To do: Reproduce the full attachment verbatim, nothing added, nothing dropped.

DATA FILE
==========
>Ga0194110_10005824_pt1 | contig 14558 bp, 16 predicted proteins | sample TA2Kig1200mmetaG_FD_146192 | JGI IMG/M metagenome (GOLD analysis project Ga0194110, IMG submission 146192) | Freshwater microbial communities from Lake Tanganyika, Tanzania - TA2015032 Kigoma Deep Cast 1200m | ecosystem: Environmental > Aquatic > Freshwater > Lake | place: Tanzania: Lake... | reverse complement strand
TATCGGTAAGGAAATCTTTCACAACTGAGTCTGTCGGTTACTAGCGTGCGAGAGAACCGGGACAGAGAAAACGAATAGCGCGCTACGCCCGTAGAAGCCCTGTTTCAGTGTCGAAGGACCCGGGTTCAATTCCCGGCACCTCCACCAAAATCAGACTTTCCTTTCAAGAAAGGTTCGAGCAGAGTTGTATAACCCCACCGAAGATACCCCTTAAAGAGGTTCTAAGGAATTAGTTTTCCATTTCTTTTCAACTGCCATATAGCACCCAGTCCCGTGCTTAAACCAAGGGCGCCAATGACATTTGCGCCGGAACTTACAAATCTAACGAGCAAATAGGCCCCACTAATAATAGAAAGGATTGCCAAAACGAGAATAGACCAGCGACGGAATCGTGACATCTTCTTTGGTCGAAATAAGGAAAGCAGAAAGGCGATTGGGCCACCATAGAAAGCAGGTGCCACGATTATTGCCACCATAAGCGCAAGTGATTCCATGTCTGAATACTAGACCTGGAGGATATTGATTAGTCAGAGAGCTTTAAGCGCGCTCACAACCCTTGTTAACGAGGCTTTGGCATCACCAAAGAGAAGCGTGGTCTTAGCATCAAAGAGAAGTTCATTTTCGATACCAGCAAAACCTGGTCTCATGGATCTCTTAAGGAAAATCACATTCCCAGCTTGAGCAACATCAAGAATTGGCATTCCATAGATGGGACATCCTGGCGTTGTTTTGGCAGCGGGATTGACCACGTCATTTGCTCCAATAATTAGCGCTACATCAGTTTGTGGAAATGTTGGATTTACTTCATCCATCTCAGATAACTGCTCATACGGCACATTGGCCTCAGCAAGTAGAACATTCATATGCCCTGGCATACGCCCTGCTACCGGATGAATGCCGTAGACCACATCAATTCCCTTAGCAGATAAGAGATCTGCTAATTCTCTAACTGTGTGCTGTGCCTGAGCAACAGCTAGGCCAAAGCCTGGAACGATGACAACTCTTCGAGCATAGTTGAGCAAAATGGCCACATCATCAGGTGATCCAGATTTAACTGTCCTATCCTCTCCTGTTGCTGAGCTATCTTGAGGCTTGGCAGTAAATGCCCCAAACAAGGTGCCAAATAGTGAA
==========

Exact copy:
>Ga0194110_10005824_pt1 | contig 14558 bp, 16 predicted proteins | sample TA2Kig1200mmetaG_FD_146192 | JGI IMG/M metagenome (GOLD analysis project Ga0194110, IMG submission 146192) | Freshwater microbial communities from Lake Tanganyika, Tanzania - TA2015032 Kigoma Deep Cast 1200m | ecosystem: Environmental > Aquatic > Freshwater > Lake | place: Tanzania: Lake... | reverse complement strand
TATCGGTAAGGAAATCTTTCACAACTGAGTCTGTCGGTTACTAGCGTGCGAGAGAACCGGGACAGAGAAAACGAATAGCGCGCTACGCCCGTAGAAGCCCTGTTTCAGTGTCGAAGGACCCGGGTTCAATTCCCGGCACCTCCACCAAAATCAGACTTTCCTTTCAAGAAAGGTTCGAGCAGAGTTGTATAACCCCACCGAAGATACCCCTTAAAGAGGTTCTAAGGAATTAGTTTTCCATTTCTTTTCAACTGCCATATAGCACCCAGTCCCGTGCTTAAACCAAGGGCGCCAATGACATTTGCGCCGGAACTTACAAATCTAACGAGCAAATAGGCCCCACTAATAATAGAAAGGATTGCCAAAACGAGAATAGACCAGCGACGGAATCGTGACATCTTCTTTGGTCGAAATAAGGAAAGCAGAAAGGCGATTGGGCCACCATAGAAAGCAGGTGCCACGATTATTGCCACCATAAGCGCAAGTGATTCCATGTCTGAATACTAGACCTGGAGGATATTGATTAGTCAGAGAGCTTTAAGCGCGCTCACAACCCTTGTTAACGAGGCTTTGGCATCACCAAAGAGAAGCGTGGTCTTAGCATCAAAGAGAAGTTCATTTTCGATACCAGCAAAACCTGGTCTCATGGATCTCTTAAGGAAAATCACATTCCCAGCTTGAGCAACATCAAGAATTGGCATTCCATAGATGGGACATCCTGGCGTTGTTTTGGCAGCGGGATTGACCACGTCATTTGCTCCAATAATTAGCGCTACATCAGTTTGTGGAAATGTTGGATTTACTTCATCCATCTCAGATAACTGCTCATACGGCACATTGGCCTCAGCAAGTAGAACATTCATATGCCCTGGCATACGCCCTGCTACCGGATGAATGCCGTAGACCACATCAATTCCCTTAGCAGATAAGAGATCTGCTAATTCTCTAACTGTGTGCTGTGCCTGAGCAACAGCTAGGCCAAAGCCTGGAACGATGACAACTCTTCGAGCATAGTTGAGCAAAATGGCCACATCATCAGGTGATCCAGATTTAACTGTCCTATCCTCTCCTGTTGCTGAGCTATCTTGAGGCTTGGCAGTAAATGCCCCAAACAAGGTGCCAAATAGTGAA